When a traumatic memory is encoded there seems to be a flood from the amygdala which interrupts the processing and shuts down the prefrontal cortex’s ability to differentiate between past and present. This often means that you can be convinced that the experience is happening in the present moment and feel the psychological and physical symptoms of the event each time you think of the memory or are reminded of it.
EMDR therapy aims to use bilateral stimulation to overcome this phenomenon and allow for the memory to be correctly stored and interpreted as a past experience. Once this has been achieved the physical symptoms that are experienced should lessen and finally no longer present a problem. This indicates that the memory is fully reprocessed and is seen as a past memory that can be thought of without having a physical and emotional reaction.
EMDR is primarily used to treat PTSD, acute stress disorder, and any other difficulties due to traumatic incident exposure.
There are therapists that use this technique further to dig into the roots and assist in alleviating symptoms of anxiety, depression, substance abuse, eating disorders, and personality disorders.
If you feel that EMDR might work for what you are experiencing it could be worth visiting an EMDR trained therapist to talk about the possibility of using this technique.
EMDR therapy works within the framework of adaptive information processing and supports the biological system that is affected by the traumatic memory. Traumatic experiences can be likened to an injury on the brain. This is why the brain struggles to process the memory.
Often people fear talking about the traumatic memory as they feel it simply re-traumatizes the individual. EMDR therapy offers an alternative to simply speaking about the event. EMDR therapy brings the awareness to thoughts and physical sensations related to the event as well. This frames the memory within a more objective lens. This combined with bilateral stimulation is seen as a less invasive method to assist with the reprocessing of trauma.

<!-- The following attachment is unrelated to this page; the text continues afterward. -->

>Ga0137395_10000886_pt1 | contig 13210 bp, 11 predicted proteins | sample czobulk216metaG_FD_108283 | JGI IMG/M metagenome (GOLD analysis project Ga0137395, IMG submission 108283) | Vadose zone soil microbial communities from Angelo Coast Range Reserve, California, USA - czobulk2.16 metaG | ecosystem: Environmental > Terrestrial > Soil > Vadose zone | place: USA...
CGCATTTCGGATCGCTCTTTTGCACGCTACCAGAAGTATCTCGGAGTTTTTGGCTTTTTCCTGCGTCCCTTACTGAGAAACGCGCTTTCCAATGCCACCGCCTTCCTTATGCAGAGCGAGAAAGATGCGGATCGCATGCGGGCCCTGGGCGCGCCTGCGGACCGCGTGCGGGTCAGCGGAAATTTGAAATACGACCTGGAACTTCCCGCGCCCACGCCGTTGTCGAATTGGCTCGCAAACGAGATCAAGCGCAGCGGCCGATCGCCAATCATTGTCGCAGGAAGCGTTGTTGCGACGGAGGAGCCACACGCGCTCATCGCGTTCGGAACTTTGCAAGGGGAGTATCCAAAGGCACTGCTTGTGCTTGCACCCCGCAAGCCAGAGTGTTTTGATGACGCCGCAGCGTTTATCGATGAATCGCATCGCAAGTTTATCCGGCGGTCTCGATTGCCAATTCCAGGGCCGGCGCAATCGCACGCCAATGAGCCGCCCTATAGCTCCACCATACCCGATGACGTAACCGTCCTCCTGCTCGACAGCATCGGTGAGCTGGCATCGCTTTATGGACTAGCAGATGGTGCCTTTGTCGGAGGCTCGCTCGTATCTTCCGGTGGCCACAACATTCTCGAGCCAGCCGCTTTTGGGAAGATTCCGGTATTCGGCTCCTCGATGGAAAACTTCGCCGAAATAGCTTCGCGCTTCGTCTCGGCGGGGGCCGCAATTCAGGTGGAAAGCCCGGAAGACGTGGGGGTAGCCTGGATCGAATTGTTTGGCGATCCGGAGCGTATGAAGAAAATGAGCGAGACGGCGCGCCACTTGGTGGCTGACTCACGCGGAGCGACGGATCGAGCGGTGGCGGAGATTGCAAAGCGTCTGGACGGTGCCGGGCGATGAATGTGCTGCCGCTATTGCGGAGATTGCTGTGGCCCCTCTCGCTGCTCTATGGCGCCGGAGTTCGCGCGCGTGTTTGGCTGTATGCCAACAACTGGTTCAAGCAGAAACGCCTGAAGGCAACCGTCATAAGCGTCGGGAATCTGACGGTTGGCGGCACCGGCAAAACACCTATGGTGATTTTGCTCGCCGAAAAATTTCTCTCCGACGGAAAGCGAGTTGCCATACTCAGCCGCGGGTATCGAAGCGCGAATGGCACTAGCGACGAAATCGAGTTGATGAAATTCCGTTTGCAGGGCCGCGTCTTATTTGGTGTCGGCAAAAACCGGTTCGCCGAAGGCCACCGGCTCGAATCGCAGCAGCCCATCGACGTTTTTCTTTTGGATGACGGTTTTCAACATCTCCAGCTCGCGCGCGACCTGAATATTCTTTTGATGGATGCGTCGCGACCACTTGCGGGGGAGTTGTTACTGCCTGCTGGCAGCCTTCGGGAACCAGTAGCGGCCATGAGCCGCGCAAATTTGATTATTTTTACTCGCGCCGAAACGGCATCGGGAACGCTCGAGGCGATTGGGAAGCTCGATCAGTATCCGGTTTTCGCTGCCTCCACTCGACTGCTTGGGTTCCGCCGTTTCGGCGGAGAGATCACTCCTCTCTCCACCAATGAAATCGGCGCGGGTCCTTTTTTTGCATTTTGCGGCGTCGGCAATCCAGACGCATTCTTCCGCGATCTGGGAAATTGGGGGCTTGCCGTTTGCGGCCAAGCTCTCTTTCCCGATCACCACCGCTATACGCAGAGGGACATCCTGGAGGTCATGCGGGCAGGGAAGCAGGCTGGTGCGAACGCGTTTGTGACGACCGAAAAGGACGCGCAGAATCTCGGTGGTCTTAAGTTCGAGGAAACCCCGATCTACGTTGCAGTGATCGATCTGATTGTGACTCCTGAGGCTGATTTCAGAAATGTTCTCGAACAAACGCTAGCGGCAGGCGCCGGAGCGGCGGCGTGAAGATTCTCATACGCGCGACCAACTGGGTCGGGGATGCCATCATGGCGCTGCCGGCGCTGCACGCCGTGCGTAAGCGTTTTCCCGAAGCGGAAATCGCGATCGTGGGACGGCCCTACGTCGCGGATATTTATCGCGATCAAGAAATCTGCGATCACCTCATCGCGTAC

Other than being less stressful to the client, EMDR therapy involves less homework than other approaches. Large amounts of homework can leave a person feeling overwhelmed or guilty if they do not get to it. EMDR therapy will only have homework related to the tools provided in the therapy session to guide the client to the next session.
EMDR therapy has been seen to work more rapidly than other approaches, allowing the client to reprocess and regain a high quality of life within a short period of time. It has been noted that single exposure trauma may take as little as five sessions to treat. The more complex or compound the trauma is, the longer the treatment span will be. This is due to the need to address one traumatic memory at a time.
All traumatic experiences can have serious repercussions and affects on an individual and their ability to function at home, in social relationships, and at work. This can limit the quality of life that they might enjoy.
Reaching out for assistance is a helpful manner to take back the quality of life you would like and to reprocess your traumatic experiences. If you need this assistance, or wish to find out more about it, contact us at One Life Counselling and Coaching.
If you have experienced a trauma, remember that you do not have to heal from it alone. You can reach out and create a support system. You are also not to blame for the trauma that has happened. It is sad that this has happened to you, and it is alright to acknowledge the fact that it is scary and painful. There are ways for you to heal from this trauma and move forward in your life to continue to achieve and succeed.